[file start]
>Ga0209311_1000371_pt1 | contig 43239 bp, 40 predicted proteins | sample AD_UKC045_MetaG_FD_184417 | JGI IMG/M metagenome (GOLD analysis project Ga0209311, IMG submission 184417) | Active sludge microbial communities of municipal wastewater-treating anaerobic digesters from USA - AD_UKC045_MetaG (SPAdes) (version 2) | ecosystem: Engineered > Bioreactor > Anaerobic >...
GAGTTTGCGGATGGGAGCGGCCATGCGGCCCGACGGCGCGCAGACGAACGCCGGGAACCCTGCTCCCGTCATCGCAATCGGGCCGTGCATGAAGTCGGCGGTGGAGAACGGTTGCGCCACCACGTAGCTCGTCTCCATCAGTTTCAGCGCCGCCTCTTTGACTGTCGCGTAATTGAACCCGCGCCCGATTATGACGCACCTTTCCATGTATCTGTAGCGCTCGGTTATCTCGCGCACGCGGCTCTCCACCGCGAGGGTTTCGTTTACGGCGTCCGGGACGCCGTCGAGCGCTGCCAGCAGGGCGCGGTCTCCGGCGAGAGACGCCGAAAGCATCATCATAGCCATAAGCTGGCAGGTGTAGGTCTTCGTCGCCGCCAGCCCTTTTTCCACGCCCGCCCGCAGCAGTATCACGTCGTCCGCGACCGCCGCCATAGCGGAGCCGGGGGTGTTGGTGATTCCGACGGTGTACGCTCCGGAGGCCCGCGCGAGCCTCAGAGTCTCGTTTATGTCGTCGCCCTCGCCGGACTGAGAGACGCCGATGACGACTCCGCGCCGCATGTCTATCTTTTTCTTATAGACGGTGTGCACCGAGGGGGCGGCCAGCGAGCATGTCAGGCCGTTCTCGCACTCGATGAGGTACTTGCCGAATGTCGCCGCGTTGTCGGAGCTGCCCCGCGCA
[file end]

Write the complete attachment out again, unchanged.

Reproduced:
>Ga0209311_1000371_pt1 | contig 43239 bp, 40 predicted proteins | sample AD_UKC045_MetaG_FD_184417 | JGI IMG/M metagenome (GOLD analysis project Ga0209311, IMG submission 184417) | Active sludge microbial communities of municipal wastewater-treating anaerobic digesters from USA - AD_UKC045_MetaG (SPAdes) (version 2) | ecosystem: Engineered > Bioreactor > Anaerobic >...
GAGTTTGCGGATGGGAGCGGCCATGCGGCCCGACGGCGCGCAGACGAACGCCGGGAACCCTGCTCCCGTCATCGCAATCGGGCCGTGCATGAAGTCGGCGGTGGAGAACGGTTGCGCCACCACGTAGCTCGTCTCCATCAGTTTCAGCGCCGCCTCTTTGACTGTCGCGTAATTGAACCCGCGCCCGATTATGACGCACCTTTCCATGTATCTGTAGCGCTCGGTTATCTCGCGCACGCGGCTCTCCACCGCGAGGGTTTCGTTTACGGCGTCCGGGACGCCGTCGAGCGCTGCCAGCAGGGCGCGGTCTCCGGCGAGAGACGCCGAAAGCATCATCATAGCCATAAGCTGGCAGGTGTAGGTCTTCGTCGCCGCCAGCCCTTTTTCCACGCCCGCCCGCAGCAGTATCACGTCGTCCGCGACCGCCGCCATAGCGGAGCCGGGGGTGTTGGTGATTCCGACGGTGTACGCTCCGGAGGCCCGCGCGAGCCTCAGAGTCTCGTTTATGTCGTCGCCCTCGCCGGACTGAGAGACGCCGATGACGACTCCGCGCCGCATGTCTATCTTTTTCTTATAGACGGTGTGCACCGAGGGGGCGGCCAGCGAGCATGTCAGGCCGTTCTCGCACTCGATGAGGTACTTGCCGAATGTCGCCGCGTTGTCGGAGCTGCCCCGCGCA